But our brains need that exercise too! We need to keep turning on the lamps in all the cells of our brains where all our glorious information is stored. Keep breathing life into all the far reaches and corners or our wonderful working machines.

Hope this finds everyone well. Wishing all the Moms out there a Happy Mother’s Day weekend. Missing my Mom. Take care. xo

April 16, 2022

After March Madness

Filed under: Uncategorized — karaswanson @ 5:19 pm

Any college hoops fans out there? For those who don’t know, March Madness is the term for the NCAA men’s and women’s basketball tournaments each year. They are an exciting, one-and-done format grouped in arenas around the country that end up crowning the men’s and women’s National Champions.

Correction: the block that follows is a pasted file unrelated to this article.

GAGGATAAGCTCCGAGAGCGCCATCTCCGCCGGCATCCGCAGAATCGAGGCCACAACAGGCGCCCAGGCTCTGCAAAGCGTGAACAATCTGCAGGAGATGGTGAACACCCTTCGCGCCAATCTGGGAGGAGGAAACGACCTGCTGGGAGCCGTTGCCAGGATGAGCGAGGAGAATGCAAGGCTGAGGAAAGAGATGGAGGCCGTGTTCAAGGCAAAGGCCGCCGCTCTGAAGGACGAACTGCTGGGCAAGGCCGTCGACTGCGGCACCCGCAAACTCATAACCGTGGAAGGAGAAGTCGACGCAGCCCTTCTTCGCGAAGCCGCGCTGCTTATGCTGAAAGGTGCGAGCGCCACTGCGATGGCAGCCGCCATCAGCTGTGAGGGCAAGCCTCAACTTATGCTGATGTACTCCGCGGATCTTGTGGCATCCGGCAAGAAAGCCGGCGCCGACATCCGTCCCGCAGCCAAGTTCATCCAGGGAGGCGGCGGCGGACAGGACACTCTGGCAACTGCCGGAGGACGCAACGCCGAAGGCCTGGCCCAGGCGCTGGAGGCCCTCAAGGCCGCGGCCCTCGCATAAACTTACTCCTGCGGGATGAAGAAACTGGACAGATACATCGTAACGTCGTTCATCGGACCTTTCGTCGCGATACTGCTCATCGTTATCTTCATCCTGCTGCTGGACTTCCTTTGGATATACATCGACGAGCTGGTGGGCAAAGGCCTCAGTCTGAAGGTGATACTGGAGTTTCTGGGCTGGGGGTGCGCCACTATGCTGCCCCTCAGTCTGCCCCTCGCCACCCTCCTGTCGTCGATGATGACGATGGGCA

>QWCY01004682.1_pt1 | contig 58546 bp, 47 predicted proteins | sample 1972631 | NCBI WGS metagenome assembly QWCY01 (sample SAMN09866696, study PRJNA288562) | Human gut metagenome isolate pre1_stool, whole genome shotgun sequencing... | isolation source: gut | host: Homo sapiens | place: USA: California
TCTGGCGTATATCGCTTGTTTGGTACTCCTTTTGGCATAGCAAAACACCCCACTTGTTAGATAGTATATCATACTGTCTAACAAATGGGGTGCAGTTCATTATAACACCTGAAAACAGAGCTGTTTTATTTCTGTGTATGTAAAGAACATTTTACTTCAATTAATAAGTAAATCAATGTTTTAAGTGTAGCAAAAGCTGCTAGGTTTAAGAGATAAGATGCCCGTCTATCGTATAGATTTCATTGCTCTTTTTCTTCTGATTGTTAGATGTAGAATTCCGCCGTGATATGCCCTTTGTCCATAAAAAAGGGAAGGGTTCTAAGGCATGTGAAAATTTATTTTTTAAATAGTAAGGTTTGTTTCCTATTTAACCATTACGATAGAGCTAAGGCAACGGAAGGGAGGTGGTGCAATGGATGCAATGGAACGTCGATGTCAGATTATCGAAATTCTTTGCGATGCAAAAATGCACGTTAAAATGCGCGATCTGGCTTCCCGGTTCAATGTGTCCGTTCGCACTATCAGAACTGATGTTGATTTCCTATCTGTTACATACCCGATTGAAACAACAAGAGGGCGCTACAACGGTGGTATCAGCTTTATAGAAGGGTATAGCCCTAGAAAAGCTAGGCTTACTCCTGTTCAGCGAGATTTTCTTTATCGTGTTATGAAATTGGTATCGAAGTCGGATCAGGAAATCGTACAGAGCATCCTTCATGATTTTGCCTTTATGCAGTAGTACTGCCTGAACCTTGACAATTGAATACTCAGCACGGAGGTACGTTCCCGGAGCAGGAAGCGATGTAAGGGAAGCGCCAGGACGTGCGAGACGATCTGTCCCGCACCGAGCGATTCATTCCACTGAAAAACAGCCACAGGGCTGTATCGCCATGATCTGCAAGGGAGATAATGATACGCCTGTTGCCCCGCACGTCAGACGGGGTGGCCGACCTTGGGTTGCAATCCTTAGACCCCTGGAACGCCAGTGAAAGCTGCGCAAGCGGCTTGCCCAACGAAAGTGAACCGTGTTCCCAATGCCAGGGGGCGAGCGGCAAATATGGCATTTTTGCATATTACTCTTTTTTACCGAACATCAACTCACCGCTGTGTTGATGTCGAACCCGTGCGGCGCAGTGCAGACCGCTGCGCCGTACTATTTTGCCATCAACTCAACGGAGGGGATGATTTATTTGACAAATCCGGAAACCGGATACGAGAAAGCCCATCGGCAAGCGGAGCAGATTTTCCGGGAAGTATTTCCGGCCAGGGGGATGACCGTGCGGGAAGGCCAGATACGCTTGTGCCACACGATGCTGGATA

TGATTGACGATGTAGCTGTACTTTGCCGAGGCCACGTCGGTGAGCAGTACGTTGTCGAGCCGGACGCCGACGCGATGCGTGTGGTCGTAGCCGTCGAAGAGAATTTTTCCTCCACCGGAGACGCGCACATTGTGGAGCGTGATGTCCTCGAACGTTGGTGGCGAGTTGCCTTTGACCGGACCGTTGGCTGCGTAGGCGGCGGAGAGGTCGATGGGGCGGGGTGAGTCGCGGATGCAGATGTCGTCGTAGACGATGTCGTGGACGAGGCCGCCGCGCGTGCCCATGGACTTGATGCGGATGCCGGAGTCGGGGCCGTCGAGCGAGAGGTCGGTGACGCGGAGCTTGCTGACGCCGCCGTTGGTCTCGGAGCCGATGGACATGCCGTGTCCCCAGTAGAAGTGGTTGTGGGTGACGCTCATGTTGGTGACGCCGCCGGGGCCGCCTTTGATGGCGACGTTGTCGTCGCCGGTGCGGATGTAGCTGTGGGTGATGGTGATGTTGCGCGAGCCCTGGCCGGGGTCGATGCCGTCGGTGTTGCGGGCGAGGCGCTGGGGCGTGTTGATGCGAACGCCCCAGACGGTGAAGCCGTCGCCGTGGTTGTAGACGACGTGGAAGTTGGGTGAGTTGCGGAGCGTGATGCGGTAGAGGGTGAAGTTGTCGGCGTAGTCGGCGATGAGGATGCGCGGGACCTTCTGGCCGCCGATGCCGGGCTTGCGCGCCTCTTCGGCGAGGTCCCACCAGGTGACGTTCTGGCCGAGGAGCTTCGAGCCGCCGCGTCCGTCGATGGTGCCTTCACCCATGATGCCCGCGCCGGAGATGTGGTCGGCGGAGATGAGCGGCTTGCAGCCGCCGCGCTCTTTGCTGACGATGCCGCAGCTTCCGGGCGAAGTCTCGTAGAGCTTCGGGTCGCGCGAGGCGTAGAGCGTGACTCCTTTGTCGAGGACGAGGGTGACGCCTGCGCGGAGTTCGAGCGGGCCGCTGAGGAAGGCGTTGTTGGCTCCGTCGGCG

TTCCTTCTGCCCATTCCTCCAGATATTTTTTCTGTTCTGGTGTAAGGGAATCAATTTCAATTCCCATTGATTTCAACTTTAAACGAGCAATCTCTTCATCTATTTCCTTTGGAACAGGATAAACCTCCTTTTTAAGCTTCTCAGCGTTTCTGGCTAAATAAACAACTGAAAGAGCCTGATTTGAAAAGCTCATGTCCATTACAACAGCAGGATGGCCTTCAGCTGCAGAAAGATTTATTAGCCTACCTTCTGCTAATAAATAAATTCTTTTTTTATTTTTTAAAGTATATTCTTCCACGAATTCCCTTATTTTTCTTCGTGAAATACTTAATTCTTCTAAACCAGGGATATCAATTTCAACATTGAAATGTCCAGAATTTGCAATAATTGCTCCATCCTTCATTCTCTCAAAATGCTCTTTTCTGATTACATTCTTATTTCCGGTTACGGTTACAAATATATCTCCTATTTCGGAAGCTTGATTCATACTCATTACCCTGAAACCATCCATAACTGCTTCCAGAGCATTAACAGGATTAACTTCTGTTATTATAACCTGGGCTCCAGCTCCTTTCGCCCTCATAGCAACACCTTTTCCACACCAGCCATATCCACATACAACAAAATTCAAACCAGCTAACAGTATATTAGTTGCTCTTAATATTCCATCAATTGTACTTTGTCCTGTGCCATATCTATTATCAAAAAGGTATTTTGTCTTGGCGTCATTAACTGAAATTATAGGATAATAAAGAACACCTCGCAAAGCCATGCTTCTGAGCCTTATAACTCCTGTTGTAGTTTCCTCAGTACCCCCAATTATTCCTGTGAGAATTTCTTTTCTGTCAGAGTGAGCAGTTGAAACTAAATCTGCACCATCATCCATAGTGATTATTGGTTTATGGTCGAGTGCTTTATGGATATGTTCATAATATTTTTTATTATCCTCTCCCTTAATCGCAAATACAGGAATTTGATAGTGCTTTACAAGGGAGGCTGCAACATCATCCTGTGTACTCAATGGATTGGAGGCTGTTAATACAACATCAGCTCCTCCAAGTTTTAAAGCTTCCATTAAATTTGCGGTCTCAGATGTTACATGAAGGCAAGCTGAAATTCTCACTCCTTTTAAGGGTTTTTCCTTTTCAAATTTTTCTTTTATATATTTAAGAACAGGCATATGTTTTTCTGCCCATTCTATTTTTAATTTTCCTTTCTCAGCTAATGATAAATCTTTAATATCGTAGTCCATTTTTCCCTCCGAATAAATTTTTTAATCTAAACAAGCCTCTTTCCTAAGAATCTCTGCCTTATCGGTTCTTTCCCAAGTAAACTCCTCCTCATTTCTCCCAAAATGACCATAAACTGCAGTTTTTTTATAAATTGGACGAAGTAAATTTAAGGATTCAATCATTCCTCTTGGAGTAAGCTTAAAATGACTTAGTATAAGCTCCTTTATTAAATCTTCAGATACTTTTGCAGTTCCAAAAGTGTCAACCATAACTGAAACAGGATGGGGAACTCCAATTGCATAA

While there are exciting stories of Cinderella teams going on improbable runs and knocking out higher-seeded teams, back stories on extraordinary young men and women realizing their dreams, brackets played in families, offices and in betting sites all around the country, there is also…

Terrible heartbreak and heartache.

When a team loses, they often show the losing bench as time ticks down and the winners celebrate and get ready to move on. The losing team, often filled with tearful seniors, realizes their season is over, just like that.

I watch March Madness each year. I always think of us.

Most of us suffered injuries that closed down our familiar lives in a second. Just like that. Over. Done.

Like those seniors who have lived chosen, structured, familiar lives of their choosing, everything changes in an instant.

I’ve often thought about those seniors and I gain inspiration from them. What did they do after they took off that jersey for the final time? What did they do after that long plane ride and bus trip home? What did they do the next day after they cleaned out their lockers and there was no practice to plan for, no more games, no more…

They suffered some, surely. Tears were shed. I’ll bet there was a transition time when they didn’t quite know what to do with themselves when, for often four years, their schedules had been set.